Today was a doozy. I haven't had a day this hard--this emotionally taxing--in weeks. Actually, I can't even say it was a day: it was only in the evening that things began to unravel. Just when I had begun to feel the routine fall into place, to watch everyone begin to feel at home with their new life, and my own anxieties subside, I was yanked back into the reality that four months is only the beginning of this journey. All four kids reminded me of that tonight.
At dinner, Jasper, out of the blue, popped the comment that maybe Saffron should go back to Ethiopia--in front of her. When I scolded him, he began to cry, which led us to send all the kids out of the room and have a half-hour talk with Jasper about his feelings, about why he still feels so negative about the situation. We made good headway, but it was important--and sobering--to be reminded that even if he doesn't act out anymore, he still needs a lot of time to feel good about his new life.
After Jasper, I started to comb Willa's hair before bed. Willa had, again today, begged all day to have her hair cut. Then tonight, even though it's shorter and was just washed yesterday and her scalp is getting much healthier (thanks to Dr. Ross's medicine), she still began sobbing immediately and continued to cry through every gentle tug, despite my frequent pauses for her respite. I reminded her, again, that if this crying at every combing, washing, braiding, etc., (we are supposed to comb it at least once a day) continued, we would need to cut her hair and wait until she's a little older and it's a little healthier to wear it long. She insisted she wanted to go ahead and do it, and I thought to myself, "I've discussed this with her every day for four months. She's only four, and doesn't have to have long hair if she just can't deal with it. Frankly, I can't handle this stress in our life anymore. Seems like a small thing for how much stress it creates for both of us in an already difficult situation." So, I cut it all off. I was then able to get to her scalp and clear the dead scabs. It's now about as short as Saffron's looks in the photo at the top of the blog. Actually, we all agree she looks adorable. But as soon as she saw the first big clumps, Willa began to sob uncontrollably, until she almost passed out. There was no consoling her. You may think any child would cry about a haircut, but I guarantee you you haven't seen the likes of this. It is clear, through endless comments about it made by the girls, that in Ethiopia they were taught to believe short hair is worthy of shame. That's why I didn't cut Willa's hair sooner. But we've got to recover her scalp's health, and my sanity. We've spent months trying to rebuild from the ground up the girls' understanding of beauty, and I think Willa will feel better about it in the morning.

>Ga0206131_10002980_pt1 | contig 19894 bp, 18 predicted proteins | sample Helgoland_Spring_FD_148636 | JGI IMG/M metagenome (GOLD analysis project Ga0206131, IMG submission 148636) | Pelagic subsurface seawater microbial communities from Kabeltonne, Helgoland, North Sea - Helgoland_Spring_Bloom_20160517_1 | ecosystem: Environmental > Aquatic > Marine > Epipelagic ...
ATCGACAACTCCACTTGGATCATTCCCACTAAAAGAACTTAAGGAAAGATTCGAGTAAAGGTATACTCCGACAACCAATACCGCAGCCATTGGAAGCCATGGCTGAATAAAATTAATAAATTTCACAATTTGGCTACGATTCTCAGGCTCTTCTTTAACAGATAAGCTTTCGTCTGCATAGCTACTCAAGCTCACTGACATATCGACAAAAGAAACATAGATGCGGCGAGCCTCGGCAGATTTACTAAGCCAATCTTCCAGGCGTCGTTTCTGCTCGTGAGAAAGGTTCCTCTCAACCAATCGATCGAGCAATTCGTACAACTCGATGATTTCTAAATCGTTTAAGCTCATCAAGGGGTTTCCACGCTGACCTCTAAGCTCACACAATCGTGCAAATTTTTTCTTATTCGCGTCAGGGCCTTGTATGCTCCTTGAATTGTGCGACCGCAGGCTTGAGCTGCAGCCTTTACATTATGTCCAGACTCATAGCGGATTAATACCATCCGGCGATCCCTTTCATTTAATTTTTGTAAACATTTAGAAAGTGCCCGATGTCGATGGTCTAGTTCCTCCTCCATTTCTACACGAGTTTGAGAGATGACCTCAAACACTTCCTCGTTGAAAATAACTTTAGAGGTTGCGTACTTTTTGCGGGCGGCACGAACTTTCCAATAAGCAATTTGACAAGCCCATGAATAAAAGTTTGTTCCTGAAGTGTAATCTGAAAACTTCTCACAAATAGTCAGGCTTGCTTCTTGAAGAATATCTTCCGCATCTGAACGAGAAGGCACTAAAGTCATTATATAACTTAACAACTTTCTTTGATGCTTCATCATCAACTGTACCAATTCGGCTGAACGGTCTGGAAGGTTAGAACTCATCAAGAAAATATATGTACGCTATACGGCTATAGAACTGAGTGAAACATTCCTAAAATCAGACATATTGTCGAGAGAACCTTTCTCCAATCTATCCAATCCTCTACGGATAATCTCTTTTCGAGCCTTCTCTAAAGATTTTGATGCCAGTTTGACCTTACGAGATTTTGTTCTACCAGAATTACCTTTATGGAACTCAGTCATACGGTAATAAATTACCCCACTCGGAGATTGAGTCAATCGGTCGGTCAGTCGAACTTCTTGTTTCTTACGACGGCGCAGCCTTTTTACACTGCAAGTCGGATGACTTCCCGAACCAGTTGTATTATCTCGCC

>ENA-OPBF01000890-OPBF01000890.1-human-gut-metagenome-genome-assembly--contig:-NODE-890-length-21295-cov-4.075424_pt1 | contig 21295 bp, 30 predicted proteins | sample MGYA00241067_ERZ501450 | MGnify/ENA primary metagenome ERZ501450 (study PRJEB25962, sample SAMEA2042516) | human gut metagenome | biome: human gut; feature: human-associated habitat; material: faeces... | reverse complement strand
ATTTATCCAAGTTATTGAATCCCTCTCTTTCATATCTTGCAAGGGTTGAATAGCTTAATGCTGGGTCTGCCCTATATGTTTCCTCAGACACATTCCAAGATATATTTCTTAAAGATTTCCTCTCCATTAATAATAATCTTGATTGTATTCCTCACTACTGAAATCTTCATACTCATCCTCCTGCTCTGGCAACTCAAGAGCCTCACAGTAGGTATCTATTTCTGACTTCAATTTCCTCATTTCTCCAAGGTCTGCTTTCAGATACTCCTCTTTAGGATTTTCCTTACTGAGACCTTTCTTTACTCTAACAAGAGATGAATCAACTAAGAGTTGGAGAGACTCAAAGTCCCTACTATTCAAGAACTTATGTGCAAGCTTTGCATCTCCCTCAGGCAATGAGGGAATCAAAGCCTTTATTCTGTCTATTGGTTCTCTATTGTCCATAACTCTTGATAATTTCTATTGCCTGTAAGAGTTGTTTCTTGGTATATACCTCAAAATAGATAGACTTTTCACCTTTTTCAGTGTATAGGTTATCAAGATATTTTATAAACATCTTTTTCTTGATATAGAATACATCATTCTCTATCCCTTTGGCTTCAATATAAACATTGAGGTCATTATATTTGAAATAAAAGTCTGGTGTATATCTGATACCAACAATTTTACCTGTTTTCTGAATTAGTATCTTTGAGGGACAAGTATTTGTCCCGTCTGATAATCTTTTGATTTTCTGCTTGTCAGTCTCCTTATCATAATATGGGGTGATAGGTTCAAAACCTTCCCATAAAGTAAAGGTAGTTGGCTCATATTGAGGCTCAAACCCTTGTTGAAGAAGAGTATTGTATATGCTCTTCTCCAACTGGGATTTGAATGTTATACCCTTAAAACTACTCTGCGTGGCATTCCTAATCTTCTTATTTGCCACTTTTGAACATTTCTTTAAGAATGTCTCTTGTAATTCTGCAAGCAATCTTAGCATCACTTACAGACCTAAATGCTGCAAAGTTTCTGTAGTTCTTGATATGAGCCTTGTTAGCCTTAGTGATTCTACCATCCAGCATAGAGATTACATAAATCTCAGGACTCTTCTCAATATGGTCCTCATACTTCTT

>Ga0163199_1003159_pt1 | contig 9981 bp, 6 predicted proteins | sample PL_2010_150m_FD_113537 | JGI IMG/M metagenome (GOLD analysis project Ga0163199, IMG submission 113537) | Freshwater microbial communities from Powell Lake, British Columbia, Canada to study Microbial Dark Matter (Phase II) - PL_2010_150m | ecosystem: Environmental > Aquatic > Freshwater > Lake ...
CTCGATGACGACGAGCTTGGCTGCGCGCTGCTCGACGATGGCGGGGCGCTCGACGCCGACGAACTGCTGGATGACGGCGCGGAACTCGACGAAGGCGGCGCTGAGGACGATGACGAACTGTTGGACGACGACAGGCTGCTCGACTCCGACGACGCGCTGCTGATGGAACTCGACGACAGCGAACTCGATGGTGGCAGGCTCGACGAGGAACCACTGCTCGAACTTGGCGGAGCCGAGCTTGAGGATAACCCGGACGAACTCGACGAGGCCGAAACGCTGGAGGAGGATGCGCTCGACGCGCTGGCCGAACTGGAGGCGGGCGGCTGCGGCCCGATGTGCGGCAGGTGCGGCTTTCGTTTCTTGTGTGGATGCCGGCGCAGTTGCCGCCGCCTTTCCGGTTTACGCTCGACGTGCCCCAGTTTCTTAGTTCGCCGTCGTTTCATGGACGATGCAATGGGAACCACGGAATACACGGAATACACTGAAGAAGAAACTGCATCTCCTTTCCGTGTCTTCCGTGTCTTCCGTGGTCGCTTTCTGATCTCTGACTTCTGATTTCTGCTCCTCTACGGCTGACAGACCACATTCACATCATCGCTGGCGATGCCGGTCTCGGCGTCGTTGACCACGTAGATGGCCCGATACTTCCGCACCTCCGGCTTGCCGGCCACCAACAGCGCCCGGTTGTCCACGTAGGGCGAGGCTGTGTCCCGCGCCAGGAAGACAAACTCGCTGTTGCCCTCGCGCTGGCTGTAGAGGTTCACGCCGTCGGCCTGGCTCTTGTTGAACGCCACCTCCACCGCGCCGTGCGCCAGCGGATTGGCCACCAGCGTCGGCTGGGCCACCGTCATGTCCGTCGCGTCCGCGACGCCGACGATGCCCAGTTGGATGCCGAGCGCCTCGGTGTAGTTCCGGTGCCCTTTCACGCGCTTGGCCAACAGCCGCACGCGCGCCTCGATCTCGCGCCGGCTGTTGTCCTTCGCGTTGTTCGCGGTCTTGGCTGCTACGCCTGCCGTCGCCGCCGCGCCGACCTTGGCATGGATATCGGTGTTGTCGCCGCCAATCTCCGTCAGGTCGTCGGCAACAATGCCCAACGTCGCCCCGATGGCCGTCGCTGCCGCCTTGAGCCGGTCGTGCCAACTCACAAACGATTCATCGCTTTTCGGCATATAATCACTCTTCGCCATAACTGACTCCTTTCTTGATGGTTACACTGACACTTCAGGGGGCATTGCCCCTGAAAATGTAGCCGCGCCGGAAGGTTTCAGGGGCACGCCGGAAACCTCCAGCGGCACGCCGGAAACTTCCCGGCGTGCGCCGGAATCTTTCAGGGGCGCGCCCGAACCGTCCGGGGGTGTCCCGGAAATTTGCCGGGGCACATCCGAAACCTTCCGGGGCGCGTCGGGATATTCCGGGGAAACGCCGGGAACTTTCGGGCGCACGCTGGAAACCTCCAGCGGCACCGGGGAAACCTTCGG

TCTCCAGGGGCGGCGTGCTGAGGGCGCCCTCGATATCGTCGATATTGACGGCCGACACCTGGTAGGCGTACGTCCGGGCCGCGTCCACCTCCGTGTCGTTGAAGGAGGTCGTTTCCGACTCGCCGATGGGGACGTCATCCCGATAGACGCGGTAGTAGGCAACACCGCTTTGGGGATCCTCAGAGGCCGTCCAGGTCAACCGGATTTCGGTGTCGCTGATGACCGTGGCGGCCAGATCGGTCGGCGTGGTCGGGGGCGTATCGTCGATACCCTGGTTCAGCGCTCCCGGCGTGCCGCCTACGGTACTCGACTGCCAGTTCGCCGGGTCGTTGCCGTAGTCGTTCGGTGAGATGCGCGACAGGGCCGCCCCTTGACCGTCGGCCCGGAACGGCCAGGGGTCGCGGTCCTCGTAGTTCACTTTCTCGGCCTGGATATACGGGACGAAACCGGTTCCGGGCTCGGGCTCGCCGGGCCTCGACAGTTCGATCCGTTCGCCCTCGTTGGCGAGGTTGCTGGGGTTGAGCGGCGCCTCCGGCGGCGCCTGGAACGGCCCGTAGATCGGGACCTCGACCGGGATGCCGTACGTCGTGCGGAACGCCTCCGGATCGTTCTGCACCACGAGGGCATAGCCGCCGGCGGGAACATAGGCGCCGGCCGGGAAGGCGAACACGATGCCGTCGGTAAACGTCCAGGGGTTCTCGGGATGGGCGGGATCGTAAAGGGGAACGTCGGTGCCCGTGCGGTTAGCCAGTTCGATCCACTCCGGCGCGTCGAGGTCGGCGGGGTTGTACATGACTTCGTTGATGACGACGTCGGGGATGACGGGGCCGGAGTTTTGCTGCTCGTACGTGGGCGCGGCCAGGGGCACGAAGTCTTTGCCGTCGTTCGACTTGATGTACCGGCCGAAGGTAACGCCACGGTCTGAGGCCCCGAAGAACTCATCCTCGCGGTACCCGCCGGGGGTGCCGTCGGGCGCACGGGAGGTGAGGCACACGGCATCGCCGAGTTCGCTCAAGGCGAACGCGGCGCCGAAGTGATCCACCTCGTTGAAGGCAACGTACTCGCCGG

After we got Willa cleaned up and in fresh pajamas, I could see that Saffron was not in a good place. I hugged her and asked how she felt about the haircut, or to tell me what was wrong. She then began to cry, and proceeded to tell me that she has confusing dreams where I am with her Ethiopia Mom in Ethiopia, and that she is afraid of me and Steve. She knows it isn't rational (not her exact word), that we love her, that we would never hurt her, etc., but she has fear in her tummy and in her hands every time something goes wrong and she thinks she'll get in trouble. She knows better, she says, but she just can't seem to get rid of the feeling. It's like she can't get Negat (the Wicked Stepmother), out of her mind, and it affects her reactions. This is all understandable to adoptive parents, of course, but it's still extremely discouraging to hear. So, I then had a half-hour conversation with her about memories, change, trauma, and the major difference between women in American culture vs. women in Ethiopian culture. Phew.
When I finally walked Willa and Saffron into their room at 10:00 PM to put them to bed, I discovered a very sad and dejected Ruby in her bed. She was hurt that I had called Saffron in to help with Willa's hair, not her. She was feeling good for and good at nothing, all over again. I did my best to kiss and comfort and reassure, but my heart sank to hear this final news, this issue that I naively thought was subsiding recur again. I can't put into words my love for little Ruby, and my heartbreak to think that she is again doubting her worth. Fortunately, she was too tired for a half-hour talk, and so accepted my kisses and settled in for sleep.
Ay Yi Yi. I feel that yucky, scared, overwhelmed feeling I haven't felt for many weeks. Why can't I seem to make each child feel loved enough? This is hard. At least, this time around, I know the feeling does go away, and things do get better. At least I've seen a glimpse of how good, how right this new family can feel.